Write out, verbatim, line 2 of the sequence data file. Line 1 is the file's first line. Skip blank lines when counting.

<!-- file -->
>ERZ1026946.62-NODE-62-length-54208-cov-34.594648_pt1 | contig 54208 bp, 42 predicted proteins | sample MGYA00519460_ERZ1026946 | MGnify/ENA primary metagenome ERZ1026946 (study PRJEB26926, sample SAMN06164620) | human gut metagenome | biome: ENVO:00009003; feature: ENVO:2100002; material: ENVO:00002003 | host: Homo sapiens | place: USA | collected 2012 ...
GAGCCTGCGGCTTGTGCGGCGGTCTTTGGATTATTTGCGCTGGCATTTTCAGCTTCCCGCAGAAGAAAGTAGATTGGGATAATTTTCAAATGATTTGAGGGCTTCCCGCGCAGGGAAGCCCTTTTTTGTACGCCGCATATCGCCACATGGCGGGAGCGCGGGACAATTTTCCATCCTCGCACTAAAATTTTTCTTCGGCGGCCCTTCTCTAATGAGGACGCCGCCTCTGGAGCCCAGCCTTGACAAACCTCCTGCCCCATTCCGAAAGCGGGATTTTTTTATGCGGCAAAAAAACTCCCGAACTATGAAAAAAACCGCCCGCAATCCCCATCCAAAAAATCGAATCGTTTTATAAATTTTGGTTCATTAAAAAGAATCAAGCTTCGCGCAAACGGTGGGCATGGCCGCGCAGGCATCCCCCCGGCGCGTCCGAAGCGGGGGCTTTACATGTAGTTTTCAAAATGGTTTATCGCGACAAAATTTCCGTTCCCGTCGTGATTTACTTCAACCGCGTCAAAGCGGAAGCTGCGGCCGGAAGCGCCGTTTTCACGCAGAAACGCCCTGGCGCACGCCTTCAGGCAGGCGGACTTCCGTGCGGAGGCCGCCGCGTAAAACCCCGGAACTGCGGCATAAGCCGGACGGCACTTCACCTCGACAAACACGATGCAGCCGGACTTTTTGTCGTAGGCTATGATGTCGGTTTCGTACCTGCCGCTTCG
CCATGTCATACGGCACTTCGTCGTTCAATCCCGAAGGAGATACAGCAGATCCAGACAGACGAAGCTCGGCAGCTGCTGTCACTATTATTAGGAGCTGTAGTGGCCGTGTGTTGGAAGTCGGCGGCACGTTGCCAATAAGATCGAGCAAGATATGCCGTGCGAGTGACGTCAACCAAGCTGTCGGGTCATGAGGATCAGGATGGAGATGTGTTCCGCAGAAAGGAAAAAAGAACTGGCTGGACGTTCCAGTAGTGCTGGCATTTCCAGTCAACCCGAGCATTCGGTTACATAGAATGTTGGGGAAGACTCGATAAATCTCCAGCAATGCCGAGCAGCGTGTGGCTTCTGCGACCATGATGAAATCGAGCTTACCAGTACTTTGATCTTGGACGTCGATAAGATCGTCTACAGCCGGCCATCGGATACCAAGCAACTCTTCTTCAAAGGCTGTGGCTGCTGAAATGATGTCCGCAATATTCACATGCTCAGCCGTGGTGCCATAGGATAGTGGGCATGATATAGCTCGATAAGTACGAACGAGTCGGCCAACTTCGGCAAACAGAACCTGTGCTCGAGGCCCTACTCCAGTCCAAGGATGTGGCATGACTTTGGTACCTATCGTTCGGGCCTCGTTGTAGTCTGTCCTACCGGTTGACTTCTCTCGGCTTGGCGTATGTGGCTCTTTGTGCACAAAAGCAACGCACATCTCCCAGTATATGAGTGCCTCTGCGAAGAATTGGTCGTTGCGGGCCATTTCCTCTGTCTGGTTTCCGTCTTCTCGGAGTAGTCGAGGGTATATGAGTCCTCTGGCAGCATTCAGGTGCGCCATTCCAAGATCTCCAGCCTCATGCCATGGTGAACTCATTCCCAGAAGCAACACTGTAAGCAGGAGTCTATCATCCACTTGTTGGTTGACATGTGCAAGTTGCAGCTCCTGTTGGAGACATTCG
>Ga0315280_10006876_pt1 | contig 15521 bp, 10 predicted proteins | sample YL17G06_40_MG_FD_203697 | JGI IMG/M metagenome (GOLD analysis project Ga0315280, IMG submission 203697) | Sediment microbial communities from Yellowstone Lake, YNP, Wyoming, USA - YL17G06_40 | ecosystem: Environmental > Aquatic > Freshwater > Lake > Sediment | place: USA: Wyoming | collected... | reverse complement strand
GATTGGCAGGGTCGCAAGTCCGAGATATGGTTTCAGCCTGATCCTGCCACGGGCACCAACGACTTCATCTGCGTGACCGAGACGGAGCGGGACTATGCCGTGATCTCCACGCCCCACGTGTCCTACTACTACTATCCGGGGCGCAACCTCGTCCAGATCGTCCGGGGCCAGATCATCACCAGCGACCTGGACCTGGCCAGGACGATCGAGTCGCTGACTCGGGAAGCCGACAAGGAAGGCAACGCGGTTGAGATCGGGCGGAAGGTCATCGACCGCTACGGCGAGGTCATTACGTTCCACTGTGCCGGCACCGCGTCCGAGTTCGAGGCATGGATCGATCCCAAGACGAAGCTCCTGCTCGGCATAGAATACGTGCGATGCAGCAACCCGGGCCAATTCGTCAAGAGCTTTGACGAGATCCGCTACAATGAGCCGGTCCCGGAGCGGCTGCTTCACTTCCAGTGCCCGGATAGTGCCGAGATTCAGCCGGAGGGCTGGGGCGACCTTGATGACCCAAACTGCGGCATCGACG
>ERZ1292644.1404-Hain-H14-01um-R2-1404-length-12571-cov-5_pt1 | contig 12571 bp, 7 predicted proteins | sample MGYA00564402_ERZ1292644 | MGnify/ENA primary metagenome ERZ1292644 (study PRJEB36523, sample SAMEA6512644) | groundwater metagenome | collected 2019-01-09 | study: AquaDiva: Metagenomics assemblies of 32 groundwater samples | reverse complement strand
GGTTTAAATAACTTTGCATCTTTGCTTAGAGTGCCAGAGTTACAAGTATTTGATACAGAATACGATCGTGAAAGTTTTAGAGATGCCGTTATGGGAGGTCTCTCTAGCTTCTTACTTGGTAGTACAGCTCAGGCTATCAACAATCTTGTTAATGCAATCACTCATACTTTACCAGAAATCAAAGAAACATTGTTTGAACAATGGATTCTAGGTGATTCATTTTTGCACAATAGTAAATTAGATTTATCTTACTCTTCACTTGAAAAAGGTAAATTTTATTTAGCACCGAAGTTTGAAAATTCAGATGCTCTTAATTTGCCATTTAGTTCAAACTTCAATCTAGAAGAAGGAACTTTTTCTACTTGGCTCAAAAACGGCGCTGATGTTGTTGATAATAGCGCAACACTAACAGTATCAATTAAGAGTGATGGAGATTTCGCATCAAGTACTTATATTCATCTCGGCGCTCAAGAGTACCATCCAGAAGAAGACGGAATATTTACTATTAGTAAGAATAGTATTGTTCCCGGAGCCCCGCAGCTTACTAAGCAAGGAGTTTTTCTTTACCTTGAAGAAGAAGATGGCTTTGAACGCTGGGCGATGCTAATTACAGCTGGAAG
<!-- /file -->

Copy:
GAGCCTGCGGCTTGTGCGGCGGTCTTTGGATTATTTGCGCTGGCATTTTCAGCTTCCCGCAGAAGAAAGTAGATTGGGATAATTTTCAAATGATTTGAGGGCTTCCCGCGCAGGGAAGCCCTTTTTTGTACGCCGCATATCGCCACATGGCGGGAGCGCGGGACAATTTTCCATCCTCGCACTAAAATTTTTCTTCGGCGGCCCTTCTCTAATGAGGACGCCGCCTCTGGAGCCCAGCCTTGACAAACCTCCTGCCCCATTCCGAAAGCGGGATTTTTTTATGCGGCAAAAAAACTCCCGAACTATGAAAAAAACCGCCCGCAATCCCCATCCAAAAAATCGAATCGTTTTATAAATTTTGGTTCATTAAAAAGAATCAAGCTTCGCGCAAACGGTGGGCATGGCCGCGCAGGCATCCCCCCGGCGCGTCCGAAGCGGGGGCTTTACATGTAGTTTTCAAAATGGTTTATCGCGACAAAATTTCCGTTCCCGTCGTGATTTACTTCAACCGCGTCAAAGCGGAAGCTGCGGCCGGAAGCGCCGTTTTCACGCAGAAACGCCCTGGCGCACGCCTTCAGGCAGGCGGACTTCCGTGCGGAGGCCGCCGCGTAAAACCCCGGAACTGCGGCATAAGCCGGACGGCACTTCACCTCGACAAACACGATGCAGCCGGACTTTTTGTCGTAGGCTATGATGTCGGTTTCGTACCTGCCGCTTCG